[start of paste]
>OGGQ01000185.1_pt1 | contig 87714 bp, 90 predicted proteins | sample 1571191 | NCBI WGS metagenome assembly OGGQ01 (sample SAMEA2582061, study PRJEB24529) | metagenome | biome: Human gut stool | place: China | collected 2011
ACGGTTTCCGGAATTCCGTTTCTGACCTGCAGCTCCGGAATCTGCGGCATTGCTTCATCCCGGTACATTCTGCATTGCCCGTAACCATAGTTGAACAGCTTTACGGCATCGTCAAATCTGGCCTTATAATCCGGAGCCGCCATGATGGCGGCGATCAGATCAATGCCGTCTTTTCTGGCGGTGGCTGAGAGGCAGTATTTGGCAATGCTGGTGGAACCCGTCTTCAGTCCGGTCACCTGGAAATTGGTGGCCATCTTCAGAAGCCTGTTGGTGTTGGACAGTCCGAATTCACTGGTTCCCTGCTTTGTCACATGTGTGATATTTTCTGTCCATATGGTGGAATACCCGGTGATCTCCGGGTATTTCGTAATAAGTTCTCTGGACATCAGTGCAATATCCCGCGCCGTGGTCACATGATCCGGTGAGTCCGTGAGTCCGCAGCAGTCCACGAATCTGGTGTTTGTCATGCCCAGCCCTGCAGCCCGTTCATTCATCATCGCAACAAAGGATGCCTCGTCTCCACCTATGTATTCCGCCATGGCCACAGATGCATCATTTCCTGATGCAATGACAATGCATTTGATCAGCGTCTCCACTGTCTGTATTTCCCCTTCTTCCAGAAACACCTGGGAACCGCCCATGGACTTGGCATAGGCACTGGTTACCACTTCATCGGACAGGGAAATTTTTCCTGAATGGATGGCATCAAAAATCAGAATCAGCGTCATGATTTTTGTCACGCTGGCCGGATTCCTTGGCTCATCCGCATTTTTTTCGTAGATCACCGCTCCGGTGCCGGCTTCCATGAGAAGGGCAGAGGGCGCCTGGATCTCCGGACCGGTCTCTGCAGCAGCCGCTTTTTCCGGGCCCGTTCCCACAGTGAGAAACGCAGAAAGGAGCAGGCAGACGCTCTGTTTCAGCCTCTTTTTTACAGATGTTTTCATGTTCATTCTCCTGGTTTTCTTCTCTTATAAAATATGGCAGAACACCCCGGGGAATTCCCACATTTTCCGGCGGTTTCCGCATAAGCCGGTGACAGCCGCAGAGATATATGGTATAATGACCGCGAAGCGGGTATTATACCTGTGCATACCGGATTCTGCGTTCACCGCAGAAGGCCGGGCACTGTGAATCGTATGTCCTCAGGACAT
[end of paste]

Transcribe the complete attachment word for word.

>OGGQ01000185.1_pt1 | contig 87714 bp, 90 predicted proteins | sample 1571191 | NCBI WGS metagenome assembly OGGQ01 (sample SAMEA2582061, study PRJEB24529) | metagenome | biome: Human gut stool | place: China | collected 2011
ACGGTTTCCGGAATTCCGTTTCTGACCTGCAGCTCCGGAATCTGCGGCATTGCTTCATCCCGGTACATTCTGCATTGCCCGTAACCATAGTTGAACAGCTTTACGGCATCGTCAAATCTGGCCTTATAATCCGGAGCCGCCATGATGGCGGCGATCAGATCAATGCCGTCTTTTCTGGCGGTGGCTGAGAGGCAGTATTTGGCAATGCTGGTGGAACCCGTCTTCAGTCCGGTCACCTGGAAATTGGTGGCCATCTTCAGAAGCCTGTTGGTGTTGGACAGTCCGAATTCACTGGTTCCCTGCTTTGTCACATGTGTGATATTTTCTGTCCATATGGTGGAATACCCGGTGATCTCCGGGTATTTCGTAATAAGTTCTCTGGACATCAGTGCAATATCCCGCGCCGTGGTCACATGATCCGGTGAGTCCGTGAGTCCGCAGCAGTCCACGAATCTGGTGTTTGTCATGCCCAGCCCTGCAGCCCGTTCATTCATCATCGCAACAAAGGATGCCTCGTCTCCACCTATGTATTCCGCCATGGCCACAGATGCATCATTTCCTGATGCAATGACAATGCATTTGATCAGCGTCTCCACTGTCTGTATTTCCCCTTCTTCCAGAAACACCTGGGAACCGCCCATGGACTTGGCATAGGCACTGGTTACCACTTCATCGGACAGGGAAATTTTTCCTGAATGGATGGCATCAAAAATCAGAATCAGCGTCATGATTTTTGTCACGCTGGCCGGATTCCTTGGCTCATCCGCATTTTTTTCGTAGATCACCGCTCCGGTGCCGGCTTCCATGAGAAGGGCAGAGGGCGCCTGGATCTCCGGACCGGTCTCTGCAGCAGCCGCTTTTTCCGGGCCCGTTCCCACAGTGAGAAACGCAGAAAGGAGCAGGCAGACGCTCTGTTTCAGCCTCTTTTTTACAGATGTTTTCATGTTCATTCTCCTGGTTTTCTTCTCTTATAAAATATGGCAGAACACCCCGGGGAATTCCCACATTTTCCGGCGGTTTCCGCATAAGCCGGTGACAGCCGCAGAGATATATGGTATAATGACCGCGAAGCGGGTATTATACCTGTGCATACCGGATTCTGCGTTCACCGCAGAAGGCCGGGCACTGTGAATCGTATGTCCTCAGGACAT